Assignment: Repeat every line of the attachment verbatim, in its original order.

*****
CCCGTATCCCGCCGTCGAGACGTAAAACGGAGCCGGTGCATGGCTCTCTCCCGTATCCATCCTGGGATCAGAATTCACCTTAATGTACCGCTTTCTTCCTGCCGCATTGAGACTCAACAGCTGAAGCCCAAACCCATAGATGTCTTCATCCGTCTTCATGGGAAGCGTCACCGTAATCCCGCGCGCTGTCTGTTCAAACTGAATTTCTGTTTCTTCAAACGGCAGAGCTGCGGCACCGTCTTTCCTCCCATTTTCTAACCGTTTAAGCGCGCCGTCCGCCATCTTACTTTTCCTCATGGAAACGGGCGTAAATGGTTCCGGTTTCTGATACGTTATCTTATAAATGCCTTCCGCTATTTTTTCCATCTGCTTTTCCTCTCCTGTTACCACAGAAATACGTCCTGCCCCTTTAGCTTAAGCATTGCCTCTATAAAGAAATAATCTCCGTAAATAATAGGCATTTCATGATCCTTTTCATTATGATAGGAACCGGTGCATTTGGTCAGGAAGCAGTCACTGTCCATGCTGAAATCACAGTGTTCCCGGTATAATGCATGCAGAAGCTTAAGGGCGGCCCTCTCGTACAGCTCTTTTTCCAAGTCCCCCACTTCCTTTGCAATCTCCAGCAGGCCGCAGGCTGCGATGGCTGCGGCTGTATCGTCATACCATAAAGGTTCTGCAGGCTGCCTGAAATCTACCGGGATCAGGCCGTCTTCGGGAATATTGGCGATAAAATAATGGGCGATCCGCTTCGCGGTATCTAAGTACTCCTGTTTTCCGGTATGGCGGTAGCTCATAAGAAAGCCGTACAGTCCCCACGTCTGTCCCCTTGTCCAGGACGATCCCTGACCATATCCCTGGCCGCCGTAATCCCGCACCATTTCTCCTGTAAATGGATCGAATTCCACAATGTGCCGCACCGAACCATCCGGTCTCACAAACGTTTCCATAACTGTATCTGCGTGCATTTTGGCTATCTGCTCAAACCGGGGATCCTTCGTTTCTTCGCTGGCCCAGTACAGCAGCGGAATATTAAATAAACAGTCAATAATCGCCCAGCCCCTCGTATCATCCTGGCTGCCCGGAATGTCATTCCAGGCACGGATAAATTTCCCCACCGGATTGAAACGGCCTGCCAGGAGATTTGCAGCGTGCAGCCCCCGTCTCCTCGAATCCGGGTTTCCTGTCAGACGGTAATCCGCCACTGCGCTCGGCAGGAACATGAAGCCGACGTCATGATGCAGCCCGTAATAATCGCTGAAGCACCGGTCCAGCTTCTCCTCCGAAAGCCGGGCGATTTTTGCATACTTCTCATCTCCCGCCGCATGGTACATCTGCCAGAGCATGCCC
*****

CCCGTATCCCGCCGTCGAGACGTAAAACGGAGCCGGTGCATGGCTCTCTCCCGTATCCATCCTGGGATCAGAATTCACCTTAATGTACCGCTTTCTTCCTGCCGCATTGAGACTCAACAGCTGAAGCCCAAACCCATAGATGTCTTCATCCGTCTTCATGGGAAGCGTCACCGTAATCCCGCGCGCTGTCTGTTCAAACTGAATTTCTGTTTCTTCAAACGGCAGAGCTGCGGCACCGTCTTTCCTCCCATTTTCTAACCGTTTAAGCGCGCCGTCCGCCATCTTACTTTTCCTCATGGAAACGGGCGTAAATGGTTCCGGTTTCTGATACGTTATCTTATAAATGCCTTCCGCTATTTTTTCCATCTGCTTTTCCTCTCCTGTTACCACAGAAATACGTCCTGCCCCTTTAGCTTAAGCATTGCCTCTATAAAGAAATAATCTCCGTAAATAATAGGCATTTCATGATCCTTTTCATTATGATAGGAACCGGTGCATTTGGTCAGGAAGCAGTCACTGTCCATGCTGAAATCACAGTGTTCCCGGTATAATGCATGCAGAAGCTTAAGGGCGGCCCTCTCGTACAGCTCTTTTTCCAAGTCCCCCACTTCCTTTGCAATCTCCAGCAGGCCGCAGGCTGCGATGGCTGCGGCTGTATCGTCATACCATAAAGGTTCTGCAGGCTGCCTGAAATCTACCGGGATCAGGCCGTCTTCGGGAATATTGGCGATAAAATAATGGGCGATCCGCTTCGCGGTATCTAAGTACTCCTGTTTTCCGGTATGGCGGTAGCTCATAAGAAAGCCGTACAGTCCCCACGTCTGTCCCCTTGTCCAGGACGATCCCTGACCATATCCCTGGCCGCCGTAATCCCGCACCATTTCTCCTGTAAATGGATCGAATTCCACAATGTGCCGCACCGAACCATCCGGTCTCACAAACGTTTCCATAACTGTATCTGCGTGCATTTTGGCTATCTGCTCAAACCGGGGATCCTTCGTTTCTTCGCTGGCCCAGTACAGCAGCGGAATATTAAATAAACAGTCAATAATCGCCCAGCCCCTCGTATCATCCTGGCTGCCCGGAATGTCATTCCAGGCACGGATAAATTTCCCCACCGGATTGAAACGGCCTGCCAGGAGATTTGCAGCGTGCAGCCCCCGTCTCCTCGAATCCGGGTTTCCTGTCAGACGGTAATCCGCCACTGCGCTCGGCAGGAACATGAAGCCGACGTCATGATGCAGCCCGTAATAATCGCTGAAGCACCGGTCCAGCTTCTCCTCCGAAAGCCGGGCGATTTTTGCATACTTCTCATCTCCCGCCGCATGGTACATCTGCCAGAGCATGCCC